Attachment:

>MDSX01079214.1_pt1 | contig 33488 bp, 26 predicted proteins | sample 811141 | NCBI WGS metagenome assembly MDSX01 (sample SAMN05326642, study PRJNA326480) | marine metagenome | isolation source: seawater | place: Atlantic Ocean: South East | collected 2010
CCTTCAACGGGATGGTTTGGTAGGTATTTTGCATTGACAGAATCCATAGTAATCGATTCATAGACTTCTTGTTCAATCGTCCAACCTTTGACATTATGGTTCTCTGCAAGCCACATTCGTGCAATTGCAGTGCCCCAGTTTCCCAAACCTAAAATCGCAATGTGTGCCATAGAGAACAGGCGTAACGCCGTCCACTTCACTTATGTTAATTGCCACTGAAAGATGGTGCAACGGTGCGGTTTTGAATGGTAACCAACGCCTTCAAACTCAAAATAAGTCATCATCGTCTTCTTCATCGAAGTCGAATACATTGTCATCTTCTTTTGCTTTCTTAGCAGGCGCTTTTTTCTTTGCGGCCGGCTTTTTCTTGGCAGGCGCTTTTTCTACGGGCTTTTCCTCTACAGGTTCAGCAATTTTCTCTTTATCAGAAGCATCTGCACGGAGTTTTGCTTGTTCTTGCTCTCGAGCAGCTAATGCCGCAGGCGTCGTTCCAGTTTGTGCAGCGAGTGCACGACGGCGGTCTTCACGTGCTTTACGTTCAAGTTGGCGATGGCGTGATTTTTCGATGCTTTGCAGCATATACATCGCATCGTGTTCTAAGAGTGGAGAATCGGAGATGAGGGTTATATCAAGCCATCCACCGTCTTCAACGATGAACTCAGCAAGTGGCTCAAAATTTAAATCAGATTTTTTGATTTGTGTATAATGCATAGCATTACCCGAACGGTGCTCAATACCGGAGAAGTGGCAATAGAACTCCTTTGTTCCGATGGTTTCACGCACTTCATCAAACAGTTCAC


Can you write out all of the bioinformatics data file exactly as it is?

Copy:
>MDSX01079214.1_pt1 | contig 33488 bp, 26 predicted proteins | sample 811141 | NCBI WGS metagenome assembly MDSX01 (sample SAMN05326642, study PRJNA326480) | marine metagenome | isolation source: seawater | place: Atlantic Ocean: South East | collected 2010
CCTTCAACGGGATGGTTTGGTAGGTATTTTGCATTGACAGAATCCATAGTAATCGATTCATAGACTTCTTGTTCAATCGTCCAACCTTTGACATTATGGTTCTCTGCAAGCCACATTCGTGCAATTGCAGTGCCCCAGTTTCCCAAACCTAAAATCGCAATGTGTGCCATAGAGAACAGGCGTAACGCCGTCCACTTCACTTATGTTAATTGCCACTGAAAGATGGTGCAACGGTGCGGTTTTGAATGGTAACCAACGCCTTCAAACTCAAAATAAGTCATCATCGTCTTCTTCATCGAAGTCGAATACATTGTCATCTTCTTTTGCTTTCTTAGCAGGCGCTTTTTTCTTTGCGGCCGGCTTTTTCTTGGCAGGCGCTTTTTCTACGGGCTTTTCCTCTACAGGTTCAGCAATTTTCTCTTTATCAGAAGCATCTGCACGGAGTTTTGCTTGTTCTTGCTCTCGAGCAGCTAATGCCGCAGGCGTCGTTCCAGTTTGTGCAGCGAGTGCACGACGGCGGTCTTCACGTGCTTTACGTTCAAGTTGGCGATGGCGTGATTTTTCGATGCTTTGCAGCATATACATCGCATCGTGTTCTAAGAGTGGAGAATCGGAGATGAGGGTTATATCAAGCCATCCACCGTCTTCAACGATGAACTCAGCAAGTGGCTCAAAATTTAAATCAGATTTTTTGATTTGTGTATAATGCATAGCATTACCCGAACGGTGCTCAATACCGGAGAAGTGGCAATAGAACTCCTTTGTTCCGATGGTTTCACGCACTTCATCAAACAGTTCAC